miércoles, 17 de noviembre de 2021


1. When did you decide to create the band? Why did you choose the name Opprobre and what does it refer to?

I formed the band with Vincent L. in the middle of 2015. Quickly Clément R. joins the band and we’ve begun to work on our first songs. The name Opprobre deals with the idea of bringing shame on someone, letting him alone. When we wrote the first lyrics for the band, we found that this name fits really well with the introspective aspects of the texts and we’ve kept it.

2. How was the composition and recording process for your new album? How is your way of working on the new songs? What brands of instruments do you use to compose and make the recordings?

For “Fragments de Destinées”, I composed most of songs shortly after the release of our first album “Le Naufrage”. However, we took our time to slowly shape the definitive forms of the tracks. For exemple, “Cendres”, the final track of the album was slightly shorter and I’ve created the intro piano part several months after that. When I compose, I’m alone most of the time to capture a certain introspective feeling with a guitar or a piano.

For the recording process, we recorded the guitars, synths and bass in our home studios and we booked some studio sessions for the drums and for the vocals. For the drum, we’ve worked with Brett Caldas-Lima (Tower Studio) and we’re really satisfied with the results ! He also did the mastering of the album.

3. Elements related to post-metal and also shoegaze are present in the sound of “Fragments de destinées”, what bands and styles have helped shape the sound of this album? What influences can the listener recognize in the sound? How would you describe the sound of the album for those who have not heard yet?

The sound of this album was inspired by some post-metal and post-rock recordings such as “Sunbather” by Deafheaven, “Ecailles de Lune” by Alcest, some old Ride or Slowdive albums, “F#A infinite” by Godspeed You! Black Emperor and some Opeth’s albums like “Blackwater Park” and “Ghost Reveries”. We really love the contrasts between the different atmospheres, between the brightest and softest parts and on the contrary the most tortured and aggressive parts. Every of these albums have a particular way to express it and, with Opprobre, we want to express it on our own way.

4. Being a group of five members, I suppose that the influences of each member of the band will be different, is it very difficult to reach a consensus when it comes to shaping and shaping the sound of Opprobre? of sight and influences affects a greater richness of sound for the band? How do you consider that the sound of the band has evolved between your two albums?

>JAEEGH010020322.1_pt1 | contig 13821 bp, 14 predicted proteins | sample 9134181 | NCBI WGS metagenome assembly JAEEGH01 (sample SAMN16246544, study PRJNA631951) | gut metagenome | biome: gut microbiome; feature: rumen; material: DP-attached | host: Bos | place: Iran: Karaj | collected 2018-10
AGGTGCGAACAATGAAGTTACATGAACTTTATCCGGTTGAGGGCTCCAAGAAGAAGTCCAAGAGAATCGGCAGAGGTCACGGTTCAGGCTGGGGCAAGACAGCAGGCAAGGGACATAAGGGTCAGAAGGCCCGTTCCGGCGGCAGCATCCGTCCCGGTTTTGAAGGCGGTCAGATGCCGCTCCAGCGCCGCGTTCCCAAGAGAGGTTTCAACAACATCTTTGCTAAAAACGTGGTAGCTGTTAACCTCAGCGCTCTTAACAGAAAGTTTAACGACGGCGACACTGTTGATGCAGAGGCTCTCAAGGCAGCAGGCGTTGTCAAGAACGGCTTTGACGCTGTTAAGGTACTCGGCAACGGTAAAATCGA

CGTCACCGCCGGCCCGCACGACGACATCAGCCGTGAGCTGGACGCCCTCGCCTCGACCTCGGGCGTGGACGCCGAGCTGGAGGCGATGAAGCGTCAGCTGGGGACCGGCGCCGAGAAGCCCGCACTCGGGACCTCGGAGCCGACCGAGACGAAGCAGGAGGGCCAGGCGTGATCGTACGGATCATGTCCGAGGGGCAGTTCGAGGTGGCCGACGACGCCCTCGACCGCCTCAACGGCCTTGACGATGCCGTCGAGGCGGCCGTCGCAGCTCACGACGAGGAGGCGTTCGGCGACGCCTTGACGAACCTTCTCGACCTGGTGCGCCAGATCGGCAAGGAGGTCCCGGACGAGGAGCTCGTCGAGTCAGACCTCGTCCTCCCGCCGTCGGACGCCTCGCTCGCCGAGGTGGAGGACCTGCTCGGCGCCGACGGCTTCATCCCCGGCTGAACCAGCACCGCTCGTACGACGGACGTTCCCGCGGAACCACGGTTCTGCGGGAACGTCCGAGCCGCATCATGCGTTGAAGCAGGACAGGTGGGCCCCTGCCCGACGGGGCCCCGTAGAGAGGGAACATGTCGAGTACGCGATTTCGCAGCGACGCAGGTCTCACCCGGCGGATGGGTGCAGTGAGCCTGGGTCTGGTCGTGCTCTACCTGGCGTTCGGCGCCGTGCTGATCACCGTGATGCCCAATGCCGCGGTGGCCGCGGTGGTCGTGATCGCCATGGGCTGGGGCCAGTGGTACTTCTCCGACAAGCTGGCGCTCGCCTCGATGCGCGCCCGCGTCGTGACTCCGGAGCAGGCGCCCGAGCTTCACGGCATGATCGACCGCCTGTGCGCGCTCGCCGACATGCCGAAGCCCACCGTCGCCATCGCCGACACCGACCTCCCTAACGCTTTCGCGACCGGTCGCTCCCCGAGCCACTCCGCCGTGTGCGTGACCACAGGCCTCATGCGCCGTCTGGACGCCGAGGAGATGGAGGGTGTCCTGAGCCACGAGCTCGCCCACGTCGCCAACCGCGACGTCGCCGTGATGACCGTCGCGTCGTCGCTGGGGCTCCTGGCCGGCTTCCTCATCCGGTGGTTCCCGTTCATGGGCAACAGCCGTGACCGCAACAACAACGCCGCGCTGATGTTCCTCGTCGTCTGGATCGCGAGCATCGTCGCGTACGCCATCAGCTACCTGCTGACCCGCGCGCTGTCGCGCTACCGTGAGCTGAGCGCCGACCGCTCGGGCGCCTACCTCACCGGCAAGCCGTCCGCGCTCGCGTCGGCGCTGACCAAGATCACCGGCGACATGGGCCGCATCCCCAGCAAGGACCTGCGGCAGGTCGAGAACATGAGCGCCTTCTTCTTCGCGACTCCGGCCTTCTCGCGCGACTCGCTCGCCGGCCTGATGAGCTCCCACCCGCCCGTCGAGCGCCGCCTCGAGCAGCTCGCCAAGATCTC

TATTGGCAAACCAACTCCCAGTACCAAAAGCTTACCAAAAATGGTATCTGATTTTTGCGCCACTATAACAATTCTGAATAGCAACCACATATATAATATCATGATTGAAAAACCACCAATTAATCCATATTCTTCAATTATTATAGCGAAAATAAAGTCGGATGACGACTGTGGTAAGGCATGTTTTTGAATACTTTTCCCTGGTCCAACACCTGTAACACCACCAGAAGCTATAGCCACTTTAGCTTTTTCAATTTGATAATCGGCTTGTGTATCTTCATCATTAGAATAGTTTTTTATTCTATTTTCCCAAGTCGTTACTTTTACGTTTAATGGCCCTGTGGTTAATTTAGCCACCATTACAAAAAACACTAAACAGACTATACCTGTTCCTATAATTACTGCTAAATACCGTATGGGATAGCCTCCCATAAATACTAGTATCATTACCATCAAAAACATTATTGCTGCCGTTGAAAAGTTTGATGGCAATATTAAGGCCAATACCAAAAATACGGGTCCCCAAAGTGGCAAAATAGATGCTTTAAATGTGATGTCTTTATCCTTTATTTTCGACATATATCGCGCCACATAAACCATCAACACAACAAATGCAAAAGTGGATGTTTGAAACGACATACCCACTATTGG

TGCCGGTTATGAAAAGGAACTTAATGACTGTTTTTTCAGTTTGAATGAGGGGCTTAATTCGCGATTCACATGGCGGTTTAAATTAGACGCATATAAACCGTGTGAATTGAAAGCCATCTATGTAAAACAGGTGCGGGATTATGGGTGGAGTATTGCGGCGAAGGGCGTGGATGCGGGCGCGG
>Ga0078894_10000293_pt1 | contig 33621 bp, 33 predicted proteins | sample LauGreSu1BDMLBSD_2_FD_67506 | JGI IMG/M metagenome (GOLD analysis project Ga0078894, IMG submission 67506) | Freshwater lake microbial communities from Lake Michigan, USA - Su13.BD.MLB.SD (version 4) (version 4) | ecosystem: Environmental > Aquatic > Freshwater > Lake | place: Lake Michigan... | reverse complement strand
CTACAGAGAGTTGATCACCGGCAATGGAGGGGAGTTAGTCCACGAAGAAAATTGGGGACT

In reality, even if some influences differ between all of us, we can easily agree on a main direction. We are all very big fans of black, prog and that links us on the same path. For example, we are all fans of Opeth, Alcest etc. The small differences between us come sometimes from the way we bring a little influence on the played parts, especially when we prepare the songs live. Between the two albums, I would say that the progressive aspect of the music was more emphasized. there are many more complex parts, interweaving between the guitars, the different layers of pianos and orchestral arrangements, the walls of voices etc.

5. Vincent Lievre and Olivier Dufresnoy are in charge of writing the texts of your songs, texts that are somehow inspired by writers such as Victor Hugo. How is it done and how are these texts related to your music and in what way? Can you make them fit?

For “Fragments de Destinées”, the text and the vocal parts were the last elements we’ve crafted during the composition process. In general, We prefer to immerse ourselves in the atmosphere of the pieces and to let us impregnate by these nuances before writing texts.We wrote the texts in a permanent dialogue in order to find the best ways to formulate the ideas we wanted to evoke.The majority of the texts of the songs have one or more quotations from romantic authors (Poe, Hugo etc.) which serve as a backbone and guideline to the themes of the songs.From these quotations, we write our texts by letting us guide by the atmosphere and we work and refine them then as the stage of composition progresses. Some texts as the one of “Cendres” have been completely rewritten during this phase compared to the first drafts to better stick to the solemn atmosphere of the songs.